We learned that with out a doubt you could clean carpets safely, effectively and efficiently using 95% wet or dry environmentally friendly cleaning agents. About 5% of the spills or stains can not be removed using a 100% eco friendly product. Specialty spot cleaning products are often necessary to get rid of spots and stains of unknown origin.
Wet vs Dry Carpet Cleaning
Regarding wet cleaning, we learned that you could clean carpet faster and more thoroughly if you use a CRI (Carpet & Rug Institute) approved hot water extraction system. Rinsing the carpet fiber with hot water can free it from contaminates and also assist in the health of the indoor building environment. Drying can be enhanced using air movers, fans and/or building HVAC. Typically commercial carpets will dry in a 1/2 hr to 8 hrs and residential can take up to 12. Residential carpets take longer because the pile or loops are thicker and more plush. In my opinion commercial carpets today will dry in less than 2 hours if properly cleaned and adequate air movement exists. For restoration carpet cleaning, when the carpet looks dirty or only cleaning one time per year, use a hot water extraction system/method and you will remove soil and odor causing pollutants easier.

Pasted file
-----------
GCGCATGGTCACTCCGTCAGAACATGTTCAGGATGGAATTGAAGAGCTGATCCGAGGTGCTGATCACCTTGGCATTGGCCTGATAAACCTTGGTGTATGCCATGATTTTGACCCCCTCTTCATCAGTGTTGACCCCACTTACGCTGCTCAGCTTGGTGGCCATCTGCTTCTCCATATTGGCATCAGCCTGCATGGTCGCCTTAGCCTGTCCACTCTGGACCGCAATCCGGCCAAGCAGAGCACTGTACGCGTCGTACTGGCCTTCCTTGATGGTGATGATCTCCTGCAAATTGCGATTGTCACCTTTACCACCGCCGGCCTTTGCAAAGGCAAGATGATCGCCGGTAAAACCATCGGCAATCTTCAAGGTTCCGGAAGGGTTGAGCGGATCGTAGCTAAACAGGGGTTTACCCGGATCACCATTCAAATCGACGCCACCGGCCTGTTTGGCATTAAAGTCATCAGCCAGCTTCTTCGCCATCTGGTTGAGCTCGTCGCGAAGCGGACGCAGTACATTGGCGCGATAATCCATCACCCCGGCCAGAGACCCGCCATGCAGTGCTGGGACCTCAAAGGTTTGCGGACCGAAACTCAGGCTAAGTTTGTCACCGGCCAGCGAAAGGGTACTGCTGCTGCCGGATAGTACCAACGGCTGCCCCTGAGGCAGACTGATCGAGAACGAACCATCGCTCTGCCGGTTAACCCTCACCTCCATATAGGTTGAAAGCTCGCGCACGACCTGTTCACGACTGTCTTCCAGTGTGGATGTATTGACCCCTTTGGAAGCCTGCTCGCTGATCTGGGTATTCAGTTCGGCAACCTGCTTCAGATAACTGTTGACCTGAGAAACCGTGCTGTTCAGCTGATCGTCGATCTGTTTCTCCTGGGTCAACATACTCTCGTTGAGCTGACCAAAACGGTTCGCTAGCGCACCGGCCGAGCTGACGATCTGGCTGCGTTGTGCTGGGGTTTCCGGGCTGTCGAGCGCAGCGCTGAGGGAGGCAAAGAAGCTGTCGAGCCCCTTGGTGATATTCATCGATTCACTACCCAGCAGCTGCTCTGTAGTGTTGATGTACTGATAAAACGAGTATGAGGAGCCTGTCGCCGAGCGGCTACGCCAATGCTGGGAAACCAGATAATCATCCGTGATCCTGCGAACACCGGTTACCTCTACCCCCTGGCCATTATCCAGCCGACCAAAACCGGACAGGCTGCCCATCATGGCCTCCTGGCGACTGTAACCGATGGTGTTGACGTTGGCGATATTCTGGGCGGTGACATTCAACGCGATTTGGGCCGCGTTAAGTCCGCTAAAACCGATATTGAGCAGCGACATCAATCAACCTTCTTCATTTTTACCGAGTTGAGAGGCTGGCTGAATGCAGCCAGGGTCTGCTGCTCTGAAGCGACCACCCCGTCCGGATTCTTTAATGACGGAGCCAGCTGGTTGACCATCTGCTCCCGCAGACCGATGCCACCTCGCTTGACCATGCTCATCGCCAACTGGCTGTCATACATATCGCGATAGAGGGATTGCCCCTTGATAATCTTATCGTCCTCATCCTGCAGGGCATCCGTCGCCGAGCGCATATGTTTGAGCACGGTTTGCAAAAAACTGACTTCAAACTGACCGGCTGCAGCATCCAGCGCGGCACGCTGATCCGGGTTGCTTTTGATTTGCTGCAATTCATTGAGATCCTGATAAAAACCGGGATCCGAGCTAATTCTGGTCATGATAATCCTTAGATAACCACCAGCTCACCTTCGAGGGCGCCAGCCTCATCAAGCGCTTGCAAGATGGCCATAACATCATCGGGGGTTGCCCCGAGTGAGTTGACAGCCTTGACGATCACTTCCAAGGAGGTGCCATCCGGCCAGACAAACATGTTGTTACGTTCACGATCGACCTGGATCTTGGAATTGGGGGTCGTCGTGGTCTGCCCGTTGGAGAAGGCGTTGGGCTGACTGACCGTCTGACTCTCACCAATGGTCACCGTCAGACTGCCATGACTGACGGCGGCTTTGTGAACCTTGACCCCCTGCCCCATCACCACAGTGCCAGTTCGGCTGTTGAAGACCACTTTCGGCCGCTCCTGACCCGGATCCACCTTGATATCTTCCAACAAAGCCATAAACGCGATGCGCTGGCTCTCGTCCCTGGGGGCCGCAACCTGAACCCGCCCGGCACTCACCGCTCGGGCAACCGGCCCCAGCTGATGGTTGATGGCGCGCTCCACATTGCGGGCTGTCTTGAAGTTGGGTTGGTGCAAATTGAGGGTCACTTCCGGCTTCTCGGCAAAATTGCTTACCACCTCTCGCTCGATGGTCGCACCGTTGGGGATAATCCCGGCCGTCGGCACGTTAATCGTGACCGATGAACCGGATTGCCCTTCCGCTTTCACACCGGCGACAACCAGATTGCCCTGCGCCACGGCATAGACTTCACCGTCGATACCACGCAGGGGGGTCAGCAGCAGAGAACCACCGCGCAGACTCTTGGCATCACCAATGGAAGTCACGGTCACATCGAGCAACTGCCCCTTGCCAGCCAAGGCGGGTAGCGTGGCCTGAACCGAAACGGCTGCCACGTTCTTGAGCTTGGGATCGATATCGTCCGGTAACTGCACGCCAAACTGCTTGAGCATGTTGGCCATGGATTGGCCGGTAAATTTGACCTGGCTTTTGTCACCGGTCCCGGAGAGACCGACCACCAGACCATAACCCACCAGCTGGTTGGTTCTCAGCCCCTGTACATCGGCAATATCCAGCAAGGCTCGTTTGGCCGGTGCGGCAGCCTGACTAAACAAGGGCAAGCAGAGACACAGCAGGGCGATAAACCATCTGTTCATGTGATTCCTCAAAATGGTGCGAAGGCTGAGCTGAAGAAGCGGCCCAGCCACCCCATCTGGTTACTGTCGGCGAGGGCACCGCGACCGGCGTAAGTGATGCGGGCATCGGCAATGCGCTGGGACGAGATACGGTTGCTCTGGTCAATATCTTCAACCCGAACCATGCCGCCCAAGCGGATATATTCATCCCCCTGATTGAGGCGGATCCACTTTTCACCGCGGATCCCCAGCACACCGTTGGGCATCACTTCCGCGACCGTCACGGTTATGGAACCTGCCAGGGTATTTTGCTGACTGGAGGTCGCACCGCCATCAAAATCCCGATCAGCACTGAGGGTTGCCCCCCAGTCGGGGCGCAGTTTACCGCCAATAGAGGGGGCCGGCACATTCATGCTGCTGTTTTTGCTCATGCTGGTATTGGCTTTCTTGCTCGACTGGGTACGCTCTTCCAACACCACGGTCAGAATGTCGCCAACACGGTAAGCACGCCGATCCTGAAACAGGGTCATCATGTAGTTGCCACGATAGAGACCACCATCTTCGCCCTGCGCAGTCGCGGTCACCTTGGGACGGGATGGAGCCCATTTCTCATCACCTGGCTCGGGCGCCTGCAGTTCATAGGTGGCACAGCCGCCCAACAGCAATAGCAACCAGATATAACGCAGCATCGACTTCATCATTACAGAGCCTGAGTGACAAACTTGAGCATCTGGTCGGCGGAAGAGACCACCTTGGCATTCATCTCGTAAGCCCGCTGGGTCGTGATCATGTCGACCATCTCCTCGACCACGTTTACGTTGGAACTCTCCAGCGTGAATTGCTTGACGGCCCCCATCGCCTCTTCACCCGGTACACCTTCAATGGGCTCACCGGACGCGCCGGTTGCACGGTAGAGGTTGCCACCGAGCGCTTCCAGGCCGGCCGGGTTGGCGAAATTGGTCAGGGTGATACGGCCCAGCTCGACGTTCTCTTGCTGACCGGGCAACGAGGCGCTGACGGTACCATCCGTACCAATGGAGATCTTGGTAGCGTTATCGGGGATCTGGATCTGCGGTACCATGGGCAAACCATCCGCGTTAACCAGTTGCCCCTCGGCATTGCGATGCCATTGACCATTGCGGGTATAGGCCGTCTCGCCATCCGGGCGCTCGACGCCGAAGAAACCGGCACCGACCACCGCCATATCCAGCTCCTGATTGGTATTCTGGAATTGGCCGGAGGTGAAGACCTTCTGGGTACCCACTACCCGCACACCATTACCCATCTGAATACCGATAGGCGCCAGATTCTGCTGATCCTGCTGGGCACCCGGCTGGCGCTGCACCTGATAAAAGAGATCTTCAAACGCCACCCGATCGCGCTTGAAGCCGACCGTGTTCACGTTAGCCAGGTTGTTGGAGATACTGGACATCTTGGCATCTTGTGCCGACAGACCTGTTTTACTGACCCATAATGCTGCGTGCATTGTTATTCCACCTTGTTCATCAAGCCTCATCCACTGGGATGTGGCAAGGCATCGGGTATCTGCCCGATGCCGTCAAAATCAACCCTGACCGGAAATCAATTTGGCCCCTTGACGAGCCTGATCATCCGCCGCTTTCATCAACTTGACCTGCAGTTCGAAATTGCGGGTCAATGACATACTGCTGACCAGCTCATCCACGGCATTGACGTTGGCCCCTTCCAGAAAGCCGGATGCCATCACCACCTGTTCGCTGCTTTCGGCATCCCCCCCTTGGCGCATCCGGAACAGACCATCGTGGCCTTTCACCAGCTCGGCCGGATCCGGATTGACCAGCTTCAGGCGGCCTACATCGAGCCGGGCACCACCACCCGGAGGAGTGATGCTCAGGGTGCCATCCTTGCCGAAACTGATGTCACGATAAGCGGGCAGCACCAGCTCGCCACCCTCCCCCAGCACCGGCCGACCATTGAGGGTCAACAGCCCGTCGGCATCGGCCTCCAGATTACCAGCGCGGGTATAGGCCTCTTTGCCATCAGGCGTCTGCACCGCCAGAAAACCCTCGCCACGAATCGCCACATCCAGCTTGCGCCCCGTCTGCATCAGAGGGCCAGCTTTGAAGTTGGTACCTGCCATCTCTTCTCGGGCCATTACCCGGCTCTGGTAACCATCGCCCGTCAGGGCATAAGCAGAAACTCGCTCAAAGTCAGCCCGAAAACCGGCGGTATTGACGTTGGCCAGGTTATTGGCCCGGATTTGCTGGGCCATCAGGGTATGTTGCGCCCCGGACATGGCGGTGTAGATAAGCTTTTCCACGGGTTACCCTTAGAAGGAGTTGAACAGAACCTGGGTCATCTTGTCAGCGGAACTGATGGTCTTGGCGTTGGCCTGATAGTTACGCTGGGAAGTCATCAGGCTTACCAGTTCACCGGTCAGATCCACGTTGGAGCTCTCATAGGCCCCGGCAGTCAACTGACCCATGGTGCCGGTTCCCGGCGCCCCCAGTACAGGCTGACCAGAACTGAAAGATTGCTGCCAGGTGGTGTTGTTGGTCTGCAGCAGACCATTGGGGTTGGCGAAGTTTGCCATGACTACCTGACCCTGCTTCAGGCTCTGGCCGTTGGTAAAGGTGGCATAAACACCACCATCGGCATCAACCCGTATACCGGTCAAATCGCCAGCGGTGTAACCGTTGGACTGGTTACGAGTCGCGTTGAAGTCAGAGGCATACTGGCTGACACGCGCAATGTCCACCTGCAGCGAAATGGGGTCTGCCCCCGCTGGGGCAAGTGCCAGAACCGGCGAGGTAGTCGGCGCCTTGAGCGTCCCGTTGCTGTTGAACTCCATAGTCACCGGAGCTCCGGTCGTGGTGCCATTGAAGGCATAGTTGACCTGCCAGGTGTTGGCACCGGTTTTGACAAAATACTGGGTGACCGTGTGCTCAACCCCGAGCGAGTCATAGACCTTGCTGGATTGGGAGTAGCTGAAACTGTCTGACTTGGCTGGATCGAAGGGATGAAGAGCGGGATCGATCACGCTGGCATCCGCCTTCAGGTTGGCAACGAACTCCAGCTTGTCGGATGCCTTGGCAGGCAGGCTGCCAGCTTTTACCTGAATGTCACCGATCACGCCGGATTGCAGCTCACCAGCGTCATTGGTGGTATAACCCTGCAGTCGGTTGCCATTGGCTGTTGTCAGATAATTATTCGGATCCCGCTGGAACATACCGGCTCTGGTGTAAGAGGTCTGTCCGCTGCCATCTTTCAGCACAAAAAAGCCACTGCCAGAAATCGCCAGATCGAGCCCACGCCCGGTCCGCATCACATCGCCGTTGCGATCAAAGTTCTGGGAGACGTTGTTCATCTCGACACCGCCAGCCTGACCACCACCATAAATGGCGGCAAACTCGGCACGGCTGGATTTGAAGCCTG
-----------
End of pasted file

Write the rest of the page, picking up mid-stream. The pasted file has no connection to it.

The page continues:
Most industry professionals consider Dry cleaning to be mostly associated with the employment of a dry compound extraction system/method. A dry granular or powdered compound infused with an absorbent or adsorbent medium containing cleaning surfactants and solvents. They can be can be sprinkled out by hand or mechanically spread out and agitated into the carpet followed by either immediate removal or vacuuming after 10-20 minutes. Typically dry compound cleaning is used on commercial carpet. If dry compounds are used with the right frequency water rinse extraction systems may not need to be employed as often. (Dry compounds work great as a spotting agent in your home or business. (See Capture® or Host® in Carpet /Hardware Stores) In some situations it may be necessary to use only a dry cleaning system/method due to the carpet construction, air circulation problem or hard surface transition areas (trip & fall hazards can be created if carpet is moist near a hard surface where there is no way to restrict traffic. ie: carpeted elevator in office building with marble lobby)